Now that things have warmed up a bit and the soil has begun to thaw, it’s time to pull up the parsnips. Left in the ground all winter, they are harvested as soon as they can be pulled up in spring. A reason to over-winter them in the garden is that the chill of frosty weather sweetens their flavor. Parsnips are a genuine treat in spring when most of the stored crops have run out. It’s important to get them out before the warmer weather inspires them to grow. Parsnip is a biennial, forming a seed head in the second year. As that happens, the core of the root hardens and the plant becomes inedible.
Harvesting the parsnips is one of the great joys of spring. To do this, I start at the edge of the raised bed, and holding the shovel exactly vertical, push it straight down into the soil. Then I tip the shovel to loosen the root so it can be pulled out by hand. This method keeps the shovel from cutting into and damaging the roots.
|Parsnips are in the sink for scrubbing.|
This year’s crop is the best ever; the roots are straight, long and plump. AND TASTY!, I might add. Last year we planted them in a new spot with lots of soil depth and plenty of compost. This resulted in an abundant crop, so there are some for the freezer. The first step in preparing parsnips for the freezer is to throughly scrub them, then blanch for two minutes in boiling water. Following this, they are plunged into cold water for a few minutes, and then put into freezer bags.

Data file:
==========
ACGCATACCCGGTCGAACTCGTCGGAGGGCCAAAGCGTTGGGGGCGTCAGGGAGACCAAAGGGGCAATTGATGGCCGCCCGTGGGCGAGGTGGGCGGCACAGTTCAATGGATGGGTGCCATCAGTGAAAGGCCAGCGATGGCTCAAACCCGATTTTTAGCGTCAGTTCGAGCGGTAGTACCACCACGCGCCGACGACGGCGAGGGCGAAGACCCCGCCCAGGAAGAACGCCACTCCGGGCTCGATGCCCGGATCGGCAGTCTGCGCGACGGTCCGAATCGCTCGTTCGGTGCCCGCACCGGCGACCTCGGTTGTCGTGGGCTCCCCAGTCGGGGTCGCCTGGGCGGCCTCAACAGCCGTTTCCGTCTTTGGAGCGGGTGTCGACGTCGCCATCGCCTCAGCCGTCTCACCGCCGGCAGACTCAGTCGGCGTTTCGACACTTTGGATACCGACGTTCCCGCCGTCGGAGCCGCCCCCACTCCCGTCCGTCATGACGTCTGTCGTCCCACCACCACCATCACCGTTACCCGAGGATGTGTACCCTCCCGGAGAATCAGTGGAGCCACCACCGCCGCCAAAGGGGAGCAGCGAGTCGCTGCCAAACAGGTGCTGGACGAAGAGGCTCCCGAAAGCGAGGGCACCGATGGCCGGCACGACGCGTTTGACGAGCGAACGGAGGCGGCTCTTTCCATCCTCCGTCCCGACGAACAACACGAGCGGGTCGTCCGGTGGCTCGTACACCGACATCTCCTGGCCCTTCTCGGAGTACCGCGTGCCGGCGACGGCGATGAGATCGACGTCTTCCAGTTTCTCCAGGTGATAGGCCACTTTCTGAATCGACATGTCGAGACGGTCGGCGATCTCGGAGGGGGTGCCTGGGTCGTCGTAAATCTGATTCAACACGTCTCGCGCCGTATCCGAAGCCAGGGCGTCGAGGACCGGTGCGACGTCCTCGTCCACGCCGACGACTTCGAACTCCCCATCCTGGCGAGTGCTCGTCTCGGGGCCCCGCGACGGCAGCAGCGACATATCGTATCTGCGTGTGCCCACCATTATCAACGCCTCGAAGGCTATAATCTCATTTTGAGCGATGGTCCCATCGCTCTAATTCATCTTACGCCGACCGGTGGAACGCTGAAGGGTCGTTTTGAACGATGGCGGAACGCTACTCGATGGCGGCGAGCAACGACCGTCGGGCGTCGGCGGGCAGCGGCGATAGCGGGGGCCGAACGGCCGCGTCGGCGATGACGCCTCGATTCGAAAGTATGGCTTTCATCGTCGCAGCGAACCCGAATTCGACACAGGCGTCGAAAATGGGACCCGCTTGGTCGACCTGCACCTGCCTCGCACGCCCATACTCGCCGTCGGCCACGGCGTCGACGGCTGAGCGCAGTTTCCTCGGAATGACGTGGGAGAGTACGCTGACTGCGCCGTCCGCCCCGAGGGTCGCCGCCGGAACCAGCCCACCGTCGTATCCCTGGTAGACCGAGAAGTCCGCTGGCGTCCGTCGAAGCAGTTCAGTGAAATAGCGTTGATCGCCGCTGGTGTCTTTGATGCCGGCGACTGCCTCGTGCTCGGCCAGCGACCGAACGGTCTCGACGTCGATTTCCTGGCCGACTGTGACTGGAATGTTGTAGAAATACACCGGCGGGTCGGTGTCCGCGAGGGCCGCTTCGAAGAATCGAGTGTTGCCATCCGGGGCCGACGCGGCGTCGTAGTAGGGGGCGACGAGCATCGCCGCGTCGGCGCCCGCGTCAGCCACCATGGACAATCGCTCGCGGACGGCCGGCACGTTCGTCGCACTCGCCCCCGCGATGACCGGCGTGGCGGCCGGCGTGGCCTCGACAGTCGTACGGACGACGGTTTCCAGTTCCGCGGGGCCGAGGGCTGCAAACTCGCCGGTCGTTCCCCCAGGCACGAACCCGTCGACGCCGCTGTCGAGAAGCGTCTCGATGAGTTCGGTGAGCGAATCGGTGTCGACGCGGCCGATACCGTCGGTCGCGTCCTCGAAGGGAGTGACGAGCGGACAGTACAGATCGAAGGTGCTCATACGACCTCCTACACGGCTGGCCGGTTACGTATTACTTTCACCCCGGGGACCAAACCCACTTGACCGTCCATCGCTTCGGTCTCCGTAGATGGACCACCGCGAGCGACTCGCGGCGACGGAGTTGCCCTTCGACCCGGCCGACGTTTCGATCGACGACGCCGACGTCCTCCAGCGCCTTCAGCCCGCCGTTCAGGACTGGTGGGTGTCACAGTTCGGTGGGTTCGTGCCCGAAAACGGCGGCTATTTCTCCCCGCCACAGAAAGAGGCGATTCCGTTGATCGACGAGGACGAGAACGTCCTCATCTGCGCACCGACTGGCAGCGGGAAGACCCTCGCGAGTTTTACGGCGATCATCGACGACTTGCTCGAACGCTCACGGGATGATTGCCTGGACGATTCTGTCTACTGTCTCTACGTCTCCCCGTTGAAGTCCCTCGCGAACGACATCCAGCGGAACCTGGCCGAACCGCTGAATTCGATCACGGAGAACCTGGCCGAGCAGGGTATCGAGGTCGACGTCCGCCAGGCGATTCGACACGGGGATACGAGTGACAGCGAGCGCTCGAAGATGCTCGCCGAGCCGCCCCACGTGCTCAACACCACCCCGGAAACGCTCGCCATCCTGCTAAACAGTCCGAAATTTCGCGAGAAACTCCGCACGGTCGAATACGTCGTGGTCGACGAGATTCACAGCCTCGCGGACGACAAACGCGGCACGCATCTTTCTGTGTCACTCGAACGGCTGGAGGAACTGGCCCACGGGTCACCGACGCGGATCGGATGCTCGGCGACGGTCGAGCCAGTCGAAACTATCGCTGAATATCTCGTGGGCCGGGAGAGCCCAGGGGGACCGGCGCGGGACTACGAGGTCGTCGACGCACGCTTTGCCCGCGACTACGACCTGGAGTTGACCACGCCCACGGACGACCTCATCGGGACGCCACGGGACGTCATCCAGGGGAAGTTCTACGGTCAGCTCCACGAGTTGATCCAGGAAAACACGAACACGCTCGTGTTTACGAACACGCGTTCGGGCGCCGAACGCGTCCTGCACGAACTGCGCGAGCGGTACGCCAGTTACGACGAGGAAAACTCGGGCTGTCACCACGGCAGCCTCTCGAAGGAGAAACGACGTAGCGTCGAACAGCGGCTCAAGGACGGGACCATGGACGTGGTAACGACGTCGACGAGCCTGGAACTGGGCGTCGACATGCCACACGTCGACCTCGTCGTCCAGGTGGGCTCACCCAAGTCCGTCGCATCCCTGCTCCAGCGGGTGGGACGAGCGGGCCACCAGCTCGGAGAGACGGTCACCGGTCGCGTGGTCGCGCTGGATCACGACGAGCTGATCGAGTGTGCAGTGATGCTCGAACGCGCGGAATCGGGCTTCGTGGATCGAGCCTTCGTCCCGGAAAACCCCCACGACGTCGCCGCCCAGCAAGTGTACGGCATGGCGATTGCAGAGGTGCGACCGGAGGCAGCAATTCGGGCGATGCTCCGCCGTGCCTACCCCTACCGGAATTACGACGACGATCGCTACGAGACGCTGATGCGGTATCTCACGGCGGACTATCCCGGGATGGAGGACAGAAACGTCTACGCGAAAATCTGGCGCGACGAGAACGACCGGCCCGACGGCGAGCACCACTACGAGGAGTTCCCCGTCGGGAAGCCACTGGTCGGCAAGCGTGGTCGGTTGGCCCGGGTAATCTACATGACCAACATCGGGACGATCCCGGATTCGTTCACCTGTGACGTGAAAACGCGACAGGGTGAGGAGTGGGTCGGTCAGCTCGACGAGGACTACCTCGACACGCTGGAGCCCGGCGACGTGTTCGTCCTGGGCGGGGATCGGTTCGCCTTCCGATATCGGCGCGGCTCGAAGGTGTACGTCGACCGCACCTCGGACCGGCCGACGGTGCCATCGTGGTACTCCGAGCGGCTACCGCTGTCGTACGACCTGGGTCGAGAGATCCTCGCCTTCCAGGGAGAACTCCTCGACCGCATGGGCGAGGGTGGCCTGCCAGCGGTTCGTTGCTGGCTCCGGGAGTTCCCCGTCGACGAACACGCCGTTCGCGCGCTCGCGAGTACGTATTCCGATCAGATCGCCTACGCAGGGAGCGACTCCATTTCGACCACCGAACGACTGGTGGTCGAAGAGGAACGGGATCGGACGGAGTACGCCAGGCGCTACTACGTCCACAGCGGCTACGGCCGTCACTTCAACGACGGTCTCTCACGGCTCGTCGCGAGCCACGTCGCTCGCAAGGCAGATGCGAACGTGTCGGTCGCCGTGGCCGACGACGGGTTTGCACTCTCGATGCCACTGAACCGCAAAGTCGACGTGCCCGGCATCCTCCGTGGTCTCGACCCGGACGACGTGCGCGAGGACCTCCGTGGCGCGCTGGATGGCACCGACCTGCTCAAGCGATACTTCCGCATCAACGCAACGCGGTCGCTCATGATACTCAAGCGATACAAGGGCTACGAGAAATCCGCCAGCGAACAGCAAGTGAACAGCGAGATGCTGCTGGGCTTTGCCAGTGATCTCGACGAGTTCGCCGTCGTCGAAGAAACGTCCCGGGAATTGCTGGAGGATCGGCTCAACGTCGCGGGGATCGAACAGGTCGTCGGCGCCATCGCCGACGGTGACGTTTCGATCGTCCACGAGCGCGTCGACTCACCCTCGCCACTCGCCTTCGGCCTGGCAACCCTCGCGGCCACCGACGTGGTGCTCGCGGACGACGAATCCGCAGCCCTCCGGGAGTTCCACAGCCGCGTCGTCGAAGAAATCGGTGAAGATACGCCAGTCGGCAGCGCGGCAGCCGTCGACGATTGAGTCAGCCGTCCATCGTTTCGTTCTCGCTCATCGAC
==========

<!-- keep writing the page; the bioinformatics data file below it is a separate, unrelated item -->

The best and simplest way to cook parsnips is to sauté them in butter. The dash of wine is optional.
Parsnips, 2 to 3 per person depending on size
2 tbsp butter
Dash of white wine
Thoroughly scrub the parsnips with a vegetable brush. Trim off the tops, and slice them in half lengthwise. Melt the butter in a pan over medium low heat. Add the parsnips and sauté for 10 to 15 minutes, turning occasionally so they cook evenly. Cook until the parsnips are fork tender, but not mushy. Add the wine in the last 2 minutes. Enjoy! -G.H.